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SPECI AL STUDY
www.idc.com




                                                               Workforce Performance Manage...
IN THIS STUDY
This IDC study is designed to provide an understanding of the role of workforce
performance management (WPM)...
For McKesson, a root cause of its customers' disenchantment arose from the
departure of more than 20% of the merged compan...
FIGURE 1

Dynamics of Workforce Performance Management


              Enterprise environmental analysis
               En...
The benefits realized by investing in workforce performance management solutions
will become more appealing to businesses ...
! Consulting expertise. A vendor should be able to demonstrate its expertise
  through its work with clients across vertic...
T ABLE 1

    DDI Corporate Overview

    Headquarters                           Bridgeville, PA

    Founded             ...
clients set goals and manage performance consistently. As part of its work with
Australian media firm Sensis, DDI successf...
! Employee turnover dropped from 20.4% in March 2000 to 4.8% in June 2002. At
  one point during this stretch, the company...
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  1. 1. SPECI AL STUDY www.idc.com Workforce Performance Management: An IDC Assessment of DDI's Capabilities F.508.935.4015 Ellen H. Julian Michael Brennan IDC OPINION As the global economy sustains growth and the war for talent intensifies, P.508.872.8200 organizations are increasingly focusing on change initiatives that will improve operational best practices. The benefits realized by investing in workforce performance management (WPM) solutions are becoming more appealing to businesses across industries and geographies, and they include improvements in goal setting, stronger employee engagement in work, compensation that better Global Headquarters: 5 Speen Street Framingham, MA 01701 USA reflects performance, and more efficient talent management. One company that IDC believes business decision makers and HR executives should consider when evaluating WPM providers is Development Dimensions International (DDI). DDI is a financially stable company with a global footprint and is well-positioned in the emerging WPM market. IDC bases this belief on the following: ! Alignment of cascading goals with organizational strategy. DDI works with its clients' senior management teams to articulate organizational objectives and trains managers on how to set goals up and down the organization. ! View of employee life cycle. A key strength for DDI is that WPM processes and methodologies are natural extensions of the company's domain expertise in employee assessment and selection, succession management, and training and development — all of which have evolved over the company's 34-year existence. ! Consulting expertise. DDI works with client organizations to align business strategy and tactics with performance goals. DDI's approach is to work with clients to design business systems that will enable the companies to achieve their goals and then help clients integrate the systems into their business practices. ! Change agent. Companies that spend wisely on WPM will execute with the conventional wisdom that technology will not create value simply by its deployment. Thus, they will need an organization that is adept at communicating value and training employees and managers on new systems and business processes. DDI has proven that it is adept at both in its work with clients. Filing Information: August 2004, IDC #4193, Volume: 1 Corporate Learning and Performance: Vendor Needs and Strategies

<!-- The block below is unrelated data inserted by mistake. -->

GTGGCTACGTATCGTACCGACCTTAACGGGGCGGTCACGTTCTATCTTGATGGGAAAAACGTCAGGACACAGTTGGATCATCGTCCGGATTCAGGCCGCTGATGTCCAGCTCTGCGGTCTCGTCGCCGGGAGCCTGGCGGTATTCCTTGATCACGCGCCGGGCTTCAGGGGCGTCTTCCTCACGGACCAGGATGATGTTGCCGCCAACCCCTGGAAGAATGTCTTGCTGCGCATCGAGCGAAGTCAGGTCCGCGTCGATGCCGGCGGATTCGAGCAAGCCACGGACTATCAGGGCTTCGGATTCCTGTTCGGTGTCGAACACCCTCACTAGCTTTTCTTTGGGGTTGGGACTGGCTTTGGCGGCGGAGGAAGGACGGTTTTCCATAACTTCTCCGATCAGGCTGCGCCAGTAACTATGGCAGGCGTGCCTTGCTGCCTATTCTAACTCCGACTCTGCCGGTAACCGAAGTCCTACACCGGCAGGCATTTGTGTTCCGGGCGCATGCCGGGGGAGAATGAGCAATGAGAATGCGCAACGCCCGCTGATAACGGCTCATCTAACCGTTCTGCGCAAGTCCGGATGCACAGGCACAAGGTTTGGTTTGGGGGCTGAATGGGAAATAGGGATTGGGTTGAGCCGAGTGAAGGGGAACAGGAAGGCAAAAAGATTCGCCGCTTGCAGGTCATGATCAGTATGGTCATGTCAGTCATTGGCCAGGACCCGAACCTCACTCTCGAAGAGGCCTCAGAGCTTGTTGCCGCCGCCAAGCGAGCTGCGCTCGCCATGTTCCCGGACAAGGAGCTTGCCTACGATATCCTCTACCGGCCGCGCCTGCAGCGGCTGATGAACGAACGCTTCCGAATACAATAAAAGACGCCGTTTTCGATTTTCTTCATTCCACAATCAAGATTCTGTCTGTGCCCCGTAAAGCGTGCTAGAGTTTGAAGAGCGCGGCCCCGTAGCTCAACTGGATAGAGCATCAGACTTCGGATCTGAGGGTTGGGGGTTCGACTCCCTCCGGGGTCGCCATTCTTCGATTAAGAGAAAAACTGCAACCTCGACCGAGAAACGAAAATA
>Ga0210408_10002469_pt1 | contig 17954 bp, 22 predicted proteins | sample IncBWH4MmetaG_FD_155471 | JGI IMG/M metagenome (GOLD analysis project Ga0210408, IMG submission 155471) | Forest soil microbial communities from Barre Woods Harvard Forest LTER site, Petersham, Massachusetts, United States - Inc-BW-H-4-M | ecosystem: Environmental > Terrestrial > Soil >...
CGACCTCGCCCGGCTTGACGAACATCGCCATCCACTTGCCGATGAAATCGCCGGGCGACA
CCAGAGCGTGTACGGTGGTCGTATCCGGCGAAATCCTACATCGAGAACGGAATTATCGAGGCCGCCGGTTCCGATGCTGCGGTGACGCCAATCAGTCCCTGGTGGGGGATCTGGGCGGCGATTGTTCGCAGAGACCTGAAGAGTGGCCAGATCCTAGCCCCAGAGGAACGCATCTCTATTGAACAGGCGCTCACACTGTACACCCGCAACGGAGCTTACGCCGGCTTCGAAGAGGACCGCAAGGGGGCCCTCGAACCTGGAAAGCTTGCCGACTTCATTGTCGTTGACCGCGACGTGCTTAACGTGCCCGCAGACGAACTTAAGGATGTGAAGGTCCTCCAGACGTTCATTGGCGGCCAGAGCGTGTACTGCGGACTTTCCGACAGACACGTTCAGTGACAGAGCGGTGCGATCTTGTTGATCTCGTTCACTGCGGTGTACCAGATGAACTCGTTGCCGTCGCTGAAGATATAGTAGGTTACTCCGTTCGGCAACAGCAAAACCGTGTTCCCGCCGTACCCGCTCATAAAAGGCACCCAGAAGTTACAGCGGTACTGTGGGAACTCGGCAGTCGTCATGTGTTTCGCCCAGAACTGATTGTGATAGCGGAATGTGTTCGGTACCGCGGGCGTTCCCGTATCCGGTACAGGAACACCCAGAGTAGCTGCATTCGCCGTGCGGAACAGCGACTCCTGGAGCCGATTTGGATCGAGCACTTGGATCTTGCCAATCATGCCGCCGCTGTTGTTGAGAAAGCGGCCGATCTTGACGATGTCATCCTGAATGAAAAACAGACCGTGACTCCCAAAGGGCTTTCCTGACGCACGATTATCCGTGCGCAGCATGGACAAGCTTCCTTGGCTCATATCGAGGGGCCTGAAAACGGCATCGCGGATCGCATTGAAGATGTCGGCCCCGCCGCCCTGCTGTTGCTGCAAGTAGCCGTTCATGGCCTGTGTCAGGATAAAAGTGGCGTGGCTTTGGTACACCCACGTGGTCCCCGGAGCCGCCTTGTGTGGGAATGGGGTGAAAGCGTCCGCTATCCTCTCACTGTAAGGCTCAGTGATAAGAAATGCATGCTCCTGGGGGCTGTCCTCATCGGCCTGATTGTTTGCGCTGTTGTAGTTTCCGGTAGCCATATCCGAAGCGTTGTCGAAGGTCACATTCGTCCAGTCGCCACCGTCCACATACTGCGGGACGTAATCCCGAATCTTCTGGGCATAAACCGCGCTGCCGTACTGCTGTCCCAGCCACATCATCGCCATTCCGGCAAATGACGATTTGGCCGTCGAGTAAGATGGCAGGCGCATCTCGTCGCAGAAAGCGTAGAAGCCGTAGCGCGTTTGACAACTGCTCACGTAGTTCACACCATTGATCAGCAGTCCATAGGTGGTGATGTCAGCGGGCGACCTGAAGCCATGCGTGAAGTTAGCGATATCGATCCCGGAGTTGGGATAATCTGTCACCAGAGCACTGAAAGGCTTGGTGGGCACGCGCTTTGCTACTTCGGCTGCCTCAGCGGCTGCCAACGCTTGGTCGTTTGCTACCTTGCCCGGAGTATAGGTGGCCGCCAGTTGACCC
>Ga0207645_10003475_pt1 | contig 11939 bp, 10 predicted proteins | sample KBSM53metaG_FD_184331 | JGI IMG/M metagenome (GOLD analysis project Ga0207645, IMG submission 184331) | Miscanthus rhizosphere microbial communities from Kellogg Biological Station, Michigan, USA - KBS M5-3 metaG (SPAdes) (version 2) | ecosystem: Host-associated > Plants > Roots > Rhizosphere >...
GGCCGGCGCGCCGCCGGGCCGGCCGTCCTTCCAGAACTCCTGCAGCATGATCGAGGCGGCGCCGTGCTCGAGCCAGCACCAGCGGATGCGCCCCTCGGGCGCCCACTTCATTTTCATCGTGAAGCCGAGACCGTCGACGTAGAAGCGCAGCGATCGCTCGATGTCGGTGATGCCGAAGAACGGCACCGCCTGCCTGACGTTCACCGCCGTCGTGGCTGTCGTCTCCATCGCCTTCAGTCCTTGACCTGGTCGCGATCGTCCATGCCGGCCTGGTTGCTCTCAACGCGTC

2. 2. IN THIS STUDY This IDC study is designed to provide an understanding of the role of workforce performance management (WPM) in helping organizations achieving their strategic objectives. In Worldwide Workforce Performance Management 2004–2008 Forecast: What It Means and Key Players (IDC #31446, July 2004), IDC describes the key elements of a WPM system and the potential market opportunity for providing products and services designed to facilitate such a system. This document summarizes several of the principles laid out in that study and provides potential implementers of WPM with recommendations for evaluating vendors. It is with these criteria in mind that we conclude the document by appraising DDI's WPM offerings. SITUATION OVERVIEW Never Lose Sight of the Fact That People Drive Business Performance Organizations that Although systems and processes play large roles in generating returns for cannot find, develop, shareholders, it is impossible to conceive of an organization today where people are and retain the talent they need must not the biggest drivers of success. Corporations, government agencies, and recognize that they educational institutions that cannot find, develop, and retain the talent they need are at a disadvantage. must recognize that they are at a disadvantage. Consider the following scenarios at two DDI client organizations operating in different competitive markets: ! HCA is a $19 billion provider of healthcare services comprising locally managed facilities that include approximately 191 hospitals and 82 outpatient surgery centers in 23 states, England, and Switzerland. The number 1 priority for HCA and others in healthcare is caring for and treating patients. In 2002, the nine- facility TriStar Health System of HCA's MidAmerica Division investigated ways to improve patient experience. ! McKesson Corporation acquired HBOC, a publicly held healthcare IT company, in 1999. Shortly after the deal was consummated, the company was challenged by a significant drop in customer satisfaction scores. On the surface, these two scenarios appear very different from one another. Upon closer examination, however, many of the challenges facing these two organizations were similar. For instance, TriStar was challenged by a shortage of skilled nurses, who are in short supply and routinely change employers. In 2002, management determined that while such churn is a systemic problem, most nurses who had departed HCA's facilities had done so because of issues specific to the organization. These causes included supervisors who were unqualified to manage employees, insufficient professional development opportunities, absence of clear career tracks, and a compensation strategy that was not linked to performance as measured by the most important indicator of all — patient satisfaction. ©2004 IDC #4193 1